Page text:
According to the information available, Prof Sukumaran will be able to take thin slices of these tusks to enable him to carry out scientific experiments to assess the habitat of elephants, what they were eating, dietary history etc. This process may probably take a few years to complete. In order to do so, the Forest Department will issue suitable licence under the Wildlife (Protection) Act 1972, and store the slices in IISc (Indian Institute of Science) Labs.
In the meantime, several defence units, including Punjab, Madras and Rajput Regiments, Army workshops and Air Force Units have requested if they can be allowed to display some of these ivory tusks and trophies. The department is also planning to give away some of these to government departments and Museums for display.
Rest of the ivory tusks and trophies will have to be kept in various secret locations in the country, as apparently, Prof Sukumaran and his team will have to carry out their studies on the annular rings on the ivory.
After this, if there are no other impediments, the task of destroying them and burning down to ashes will be undertaken by the Forest Department! What a tragedy and ironic situation at the same time.
The Wildlife (Protection) Act 1972 was introduced to protect selected species of wild life because of reckless poaching and killing before this period. The introduction of this Act in 1972 did not altogether stop this atrocity, as poaching continued due to smuggling of ivory and other items like tiger skins etc. But after the international uproar, traffic in ivory has reduced to a great extent.
In fact, in many countries, particularly in Africa, when ivory consignments are seized, they are destroyed to stop this illicit trade and to protect wildlife. Elephant population is rapidly coming down in most countries due to the wanton acts by poachers.
Should India follow suit and destroy some 9,443kgs of ivory tusks and trophies, seized over the last 40 years? Can we imagine the thousands of elephants that have been killed to obtain the priceless ivory? Should we accept the fact that these elephants have died in vain? Can we not put this ivory and trophies to better use than destroying them to ashes? This is a debateable issue.
We feel that once Prof Sukumaran has taken his slices for tests, these ivory tusks should be given to highly qualified and experienced artisans to work on them, carve and produce exquisite pieces of art, for sale to International Museums and other places of art for display, all over the world. The sale proceeds thus obtained should be used for protection of elephants and creating special areas for their habitat.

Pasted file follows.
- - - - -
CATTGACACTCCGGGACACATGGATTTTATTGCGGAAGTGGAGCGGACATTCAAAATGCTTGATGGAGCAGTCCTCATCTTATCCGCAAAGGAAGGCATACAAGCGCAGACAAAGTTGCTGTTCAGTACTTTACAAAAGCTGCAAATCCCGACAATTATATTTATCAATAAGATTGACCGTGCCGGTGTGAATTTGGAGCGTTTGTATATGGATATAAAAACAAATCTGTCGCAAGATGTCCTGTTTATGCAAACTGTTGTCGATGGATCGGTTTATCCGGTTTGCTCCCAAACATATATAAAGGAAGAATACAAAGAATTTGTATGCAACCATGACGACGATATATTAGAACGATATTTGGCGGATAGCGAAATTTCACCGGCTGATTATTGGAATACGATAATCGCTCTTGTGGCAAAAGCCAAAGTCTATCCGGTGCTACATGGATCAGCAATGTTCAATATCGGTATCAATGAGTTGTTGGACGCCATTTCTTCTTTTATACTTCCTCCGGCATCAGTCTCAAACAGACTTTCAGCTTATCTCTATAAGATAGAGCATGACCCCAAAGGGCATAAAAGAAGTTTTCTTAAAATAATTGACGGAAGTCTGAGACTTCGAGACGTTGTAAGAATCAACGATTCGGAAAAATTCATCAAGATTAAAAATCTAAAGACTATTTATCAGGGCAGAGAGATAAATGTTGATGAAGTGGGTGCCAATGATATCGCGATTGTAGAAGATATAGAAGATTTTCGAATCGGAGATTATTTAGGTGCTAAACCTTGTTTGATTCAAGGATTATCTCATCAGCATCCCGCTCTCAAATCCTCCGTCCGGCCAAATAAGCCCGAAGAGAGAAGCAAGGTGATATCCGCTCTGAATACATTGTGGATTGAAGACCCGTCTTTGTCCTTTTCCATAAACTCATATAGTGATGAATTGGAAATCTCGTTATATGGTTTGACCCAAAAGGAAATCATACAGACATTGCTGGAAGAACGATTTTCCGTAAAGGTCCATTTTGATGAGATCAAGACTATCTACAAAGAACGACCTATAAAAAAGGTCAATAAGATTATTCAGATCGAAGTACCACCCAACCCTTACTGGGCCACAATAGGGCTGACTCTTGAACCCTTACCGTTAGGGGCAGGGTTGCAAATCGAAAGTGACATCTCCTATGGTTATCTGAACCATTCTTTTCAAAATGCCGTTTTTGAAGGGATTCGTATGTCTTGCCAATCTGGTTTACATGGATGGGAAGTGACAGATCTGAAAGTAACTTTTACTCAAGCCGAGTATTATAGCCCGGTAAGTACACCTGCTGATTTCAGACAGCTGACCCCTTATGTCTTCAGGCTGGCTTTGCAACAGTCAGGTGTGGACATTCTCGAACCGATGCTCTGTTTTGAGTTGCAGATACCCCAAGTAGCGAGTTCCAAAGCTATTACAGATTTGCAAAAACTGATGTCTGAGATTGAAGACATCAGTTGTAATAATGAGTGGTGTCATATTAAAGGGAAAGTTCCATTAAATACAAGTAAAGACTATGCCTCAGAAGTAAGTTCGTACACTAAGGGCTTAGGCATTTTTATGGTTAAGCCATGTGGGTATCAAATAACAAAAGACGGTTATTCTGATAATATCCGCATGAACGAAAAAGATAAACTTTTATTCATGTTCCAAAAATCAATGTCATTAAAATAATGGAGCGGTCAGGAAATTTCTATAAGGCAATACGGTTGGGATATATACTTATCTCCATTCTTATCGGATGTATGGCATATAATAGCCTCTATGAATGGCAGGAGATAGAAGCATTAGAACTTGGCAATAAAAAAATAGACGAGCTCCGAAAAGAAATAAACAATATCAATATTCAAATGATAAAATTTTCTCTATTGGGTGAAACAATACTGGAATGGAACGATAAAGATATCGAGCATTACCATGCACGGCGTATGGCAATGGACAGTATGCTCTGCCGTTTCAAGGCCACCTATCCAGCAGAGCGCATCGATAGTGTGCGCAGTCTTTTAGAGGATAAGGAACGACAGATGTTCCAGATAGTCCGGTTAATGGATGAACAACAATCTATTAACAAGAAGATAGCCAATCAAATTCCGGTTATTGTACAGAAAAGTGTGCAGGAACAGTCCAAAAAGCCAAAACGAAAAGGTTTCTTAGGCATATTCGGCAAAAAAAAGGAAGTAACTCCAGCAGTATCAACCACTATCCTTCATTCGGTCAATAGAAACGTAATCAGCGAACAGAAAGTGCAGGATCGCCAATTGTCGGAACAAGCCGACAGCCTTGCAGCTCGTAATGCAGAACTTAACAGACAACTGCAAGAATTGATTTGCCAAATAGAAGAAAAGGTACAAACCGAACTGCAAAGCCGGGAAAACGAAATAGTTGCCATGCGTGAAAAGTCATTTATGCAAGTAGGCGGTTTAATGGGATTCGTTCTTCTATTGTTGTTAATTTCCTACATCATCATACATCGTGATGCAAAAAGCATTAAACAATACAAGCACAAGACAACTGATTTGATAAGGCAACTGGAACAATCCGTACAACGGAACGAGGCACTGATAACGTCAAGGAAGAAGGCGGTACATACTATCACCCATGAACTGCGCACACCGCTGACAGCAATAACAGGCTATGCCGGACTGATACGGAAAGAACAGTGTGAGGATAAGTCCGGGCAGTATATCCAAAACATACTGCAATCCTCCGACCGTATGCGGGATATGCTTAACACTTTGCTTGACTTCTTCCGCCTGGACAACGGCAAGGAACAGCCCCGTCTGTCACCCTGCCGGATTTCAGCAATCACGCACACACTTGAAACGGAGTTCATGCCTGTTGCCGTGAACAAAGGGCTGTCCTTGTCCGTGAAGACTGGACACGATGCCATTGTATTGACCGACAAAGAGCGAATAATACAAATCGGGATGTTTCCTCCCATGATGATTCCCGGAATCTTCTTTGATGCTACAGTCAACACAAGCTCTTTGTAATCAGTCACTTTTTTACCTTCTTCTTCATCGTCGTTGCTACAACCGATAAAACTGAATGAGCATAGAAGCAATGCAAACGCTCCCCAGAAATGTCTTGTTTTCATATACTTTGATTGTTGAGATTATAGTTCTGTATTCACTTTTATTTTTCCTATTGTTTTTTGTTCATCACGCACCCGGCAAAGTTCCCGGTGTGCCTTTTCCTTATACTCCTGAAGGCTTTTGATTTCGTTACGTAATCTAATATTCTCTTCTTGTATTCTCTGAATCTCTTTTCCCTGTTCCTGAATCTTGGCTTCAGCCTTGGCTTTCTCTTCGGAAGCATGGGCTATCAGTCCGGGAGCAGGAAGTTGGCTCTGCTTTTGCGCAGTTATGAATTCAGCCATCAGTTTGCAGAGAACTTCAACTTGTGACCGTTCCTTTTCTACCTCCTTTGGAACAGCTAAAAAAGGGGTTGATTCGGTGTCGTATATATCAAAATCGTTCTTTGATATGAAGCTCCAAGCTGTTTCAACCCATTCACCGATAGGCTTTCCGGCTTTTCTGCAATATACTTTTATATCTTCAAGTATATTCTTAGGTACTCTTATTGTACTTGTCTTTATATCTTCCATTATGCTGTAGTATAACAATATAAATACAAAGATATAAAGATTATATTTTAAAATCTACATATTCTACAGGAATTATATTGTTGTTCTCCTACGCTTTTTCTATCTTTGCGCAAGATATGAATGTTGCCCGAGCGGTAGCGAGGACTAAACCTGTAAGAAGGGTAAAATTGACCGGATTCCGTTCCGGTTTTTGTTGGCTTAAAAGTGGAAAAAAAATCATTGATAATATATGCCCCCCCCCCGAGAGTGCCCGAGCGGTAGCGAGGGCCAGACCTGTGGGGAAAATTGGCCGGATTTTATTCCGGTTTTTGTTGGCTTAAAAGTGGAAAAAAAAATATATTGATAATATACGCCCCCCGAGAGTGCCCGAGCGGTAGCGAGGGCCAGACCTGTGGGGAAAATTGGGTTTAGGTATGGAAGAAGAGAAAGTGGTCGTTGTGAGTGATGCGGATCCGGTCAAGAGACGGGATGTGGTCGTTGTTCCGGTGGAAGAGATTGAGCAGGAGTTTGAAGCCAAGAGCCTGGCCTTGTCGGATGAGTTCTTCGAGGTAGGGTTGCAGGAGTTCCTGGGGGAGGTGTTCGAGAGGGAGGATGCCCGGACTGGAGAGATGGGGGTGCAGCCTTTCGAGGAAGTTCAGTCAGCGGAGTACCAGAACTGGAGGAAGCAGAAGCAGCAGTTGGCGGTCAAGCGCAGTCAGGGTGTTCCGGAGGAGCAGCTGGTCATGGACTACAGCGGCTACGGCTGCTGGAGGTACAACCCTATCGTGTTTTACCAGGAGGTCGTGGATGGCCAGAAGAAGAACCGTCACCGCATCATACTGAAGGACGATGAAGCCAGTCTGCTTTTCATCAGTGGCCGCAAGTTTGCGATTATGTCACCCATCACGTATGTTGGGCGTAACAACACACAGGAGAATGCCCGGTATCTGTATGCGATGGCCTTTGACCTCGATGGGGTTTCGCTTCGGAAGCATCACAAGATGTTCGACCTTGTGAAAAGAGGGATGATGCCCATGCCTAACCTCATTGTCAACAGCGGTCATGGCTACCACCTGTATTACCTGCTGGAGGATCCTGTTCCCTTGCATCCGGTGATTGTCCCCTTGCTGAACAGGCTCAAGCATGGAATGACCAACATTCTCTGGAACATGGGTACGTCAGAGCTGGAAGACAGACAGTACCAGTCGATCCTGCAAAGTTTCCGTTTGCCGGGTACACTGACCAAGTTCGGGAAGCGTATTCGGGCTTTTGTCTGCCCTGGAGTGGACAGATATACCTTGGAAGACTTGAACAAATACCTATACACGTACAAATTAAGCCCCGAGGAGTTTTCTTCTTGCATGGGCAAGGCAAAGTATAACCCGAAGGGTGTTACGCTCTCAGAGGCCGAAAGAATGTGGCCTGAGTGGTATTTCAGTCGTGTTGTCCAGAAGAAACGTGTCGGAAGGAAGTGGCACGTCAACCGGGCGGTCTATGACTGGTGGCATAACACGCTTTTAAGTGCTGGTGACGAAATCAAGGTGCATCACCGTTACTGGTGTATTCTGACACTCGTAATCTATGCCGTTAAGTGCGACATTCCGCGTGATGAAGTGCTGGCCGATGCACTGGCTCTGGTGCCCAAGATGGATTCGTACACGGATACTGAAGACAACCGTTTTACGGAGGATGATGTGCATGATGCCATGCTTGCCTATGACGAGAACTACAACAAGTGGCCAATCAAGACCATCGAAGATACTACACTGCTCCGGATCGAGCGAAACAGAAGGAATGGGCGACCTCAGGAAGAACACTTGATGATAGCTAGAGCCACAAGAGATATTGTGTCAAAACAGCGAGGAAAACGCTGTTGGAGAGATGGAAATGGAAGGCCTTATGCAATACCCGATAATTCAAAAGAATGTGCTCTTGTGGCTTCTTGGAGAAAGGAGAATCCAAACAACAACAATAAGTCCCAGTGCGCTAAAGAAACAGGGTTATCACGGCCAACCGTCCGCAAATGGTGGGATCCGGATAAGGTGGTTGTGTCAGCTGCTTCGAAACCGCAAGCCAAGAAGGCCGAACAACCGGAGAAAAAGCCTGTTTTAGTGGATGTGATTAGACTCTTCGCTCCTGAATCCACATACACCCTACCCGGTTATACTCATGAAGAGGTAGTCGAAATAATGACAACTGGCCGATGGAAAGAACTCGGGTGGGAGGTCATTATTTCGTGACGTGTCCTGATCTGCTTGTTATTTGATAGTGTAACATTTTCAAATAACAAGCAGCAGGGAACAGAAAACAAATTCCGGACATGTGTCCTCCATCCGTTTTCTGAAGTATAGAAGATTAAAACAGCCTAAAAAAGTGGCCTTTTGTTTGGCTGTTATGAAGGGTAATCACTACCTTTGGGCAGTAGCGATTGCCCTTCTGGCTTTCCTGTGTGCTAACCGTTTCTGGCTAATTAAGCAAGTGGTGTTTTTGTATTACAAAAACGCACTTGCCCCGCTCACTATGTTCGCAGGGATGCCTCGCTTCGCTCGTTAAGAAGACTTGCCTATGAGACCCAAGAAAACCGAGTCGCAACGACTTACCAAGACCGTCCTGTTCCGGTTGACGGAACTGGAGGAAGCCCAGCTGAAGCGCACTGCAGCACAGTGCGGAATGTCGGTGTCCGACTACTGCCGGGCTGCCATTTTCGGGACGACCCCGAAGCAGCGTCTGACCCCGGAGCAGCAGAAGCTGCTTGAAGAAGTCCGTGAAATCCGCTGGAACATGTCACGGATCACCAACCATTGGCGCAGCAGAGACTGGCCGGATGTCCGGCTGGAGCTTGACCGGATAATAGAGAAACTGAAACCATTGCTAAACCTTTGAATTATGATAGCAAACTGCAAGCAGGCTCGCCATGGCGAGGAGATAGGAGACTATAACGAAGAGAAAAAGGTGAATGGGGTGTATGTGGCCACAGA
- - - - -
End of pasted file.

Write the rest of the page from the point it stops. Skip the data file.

Destroying these ivory tusks and trophies should be prevented at all costs.
UPDATE: Following clarification from Sampat Singh Bist (Former Director, Project Elephant, Govt of India), we rectified the ivory stock figures to 9443kgs. -MDT
(AK Ramdas has worked with the Engineering Export Promotion Council of the ministry of commerce. He was also associated with various committees of the Council. His international career took him to places like Beirut, Kuwait and Dubai at a time when these were small trading outposts; and later to the US.)
Bullet trains from Guangzhou city to Beijing are suspended. Winds were strong enough near Shanwei to blow cars off the road as Typhoon Usagi, the world’s most powerful storm this year, hit China
Typhoon Usagi has killed at least 25 people after crashing ashore in southern China, throwing the region’s transport systems into chaos and leaving tens of thousands of airline passengers stranded in Hong Kong.
Schools and businesses were shut as activity in the normally teeming financial hub slowed to a crawl after Usagi punched a long swathe of Chinese coast with torrential rain and winds of up to 165km (103 miles) per hour during the night.
The deaths were reported by Chinese state media after Usagi, which meteorologists say was the world’s most powerful storm this year, made landfall in Guangdong province northeast of Hong Kong yesterday evening, prompting the highest level of alert from the National Meteorological Centre.
The reports by Xinhua news agency and CCTV did not say how the 25 people were killed but said all the deaths were in Guangdong after the typhoon brought down trees and damaged roads.
Bullet trains from Guangzhou city to Beijing were suspended and Xinhua said that winds were strong enough near Shanwei to blow cars off the road. More than 47,000 fishing boats were in harbour and schools were closed in 14 coastal cities.
Usagi had previously killed two people in the Philippines and unleashed landslides and power outages across southern Taiwan at the weekend as it ploughed through the Luzon Strait with ferocious winds and heavy downpours.
Monsoon rains exacerbated by Usagi brought flooding on today to the Philippines capital Manila and nearby provinces.
As the typhoon bore down on Hong Kong, operators shut down one of the world’s busiest sea ports and nearly 450 flights were either cancelled or delayed as Cathay Pacific and other airlines imposed pre-emptive suspensions.
The Observatory said it was the strongest typhoon to brush Hong Kong since 1979. Tens of thousands of people had their travel plans upended with ferries and trains also disrupted, while Cathay said it expected flights to start resuming only from noon (0400 GMT) on today.
Many passengers were milling around Hong Kong airport hoping to rebook their flights, but hand-written signs in Chinese and English warned them that there was little chance of getting standby seats on flights out today and to check back later.
Officials in Hong Kong, which is well versed in typhoon preparations, said that 13 people were injured during the storm, while more than 60 trees had fallen.
Major thoroughfares were empty and signboards swayed in the wind early today, but some residents ignored official warnings and headed out to the coastline in raincoats to brave the wind.
Last week, Usagi killed three people in Vietnam.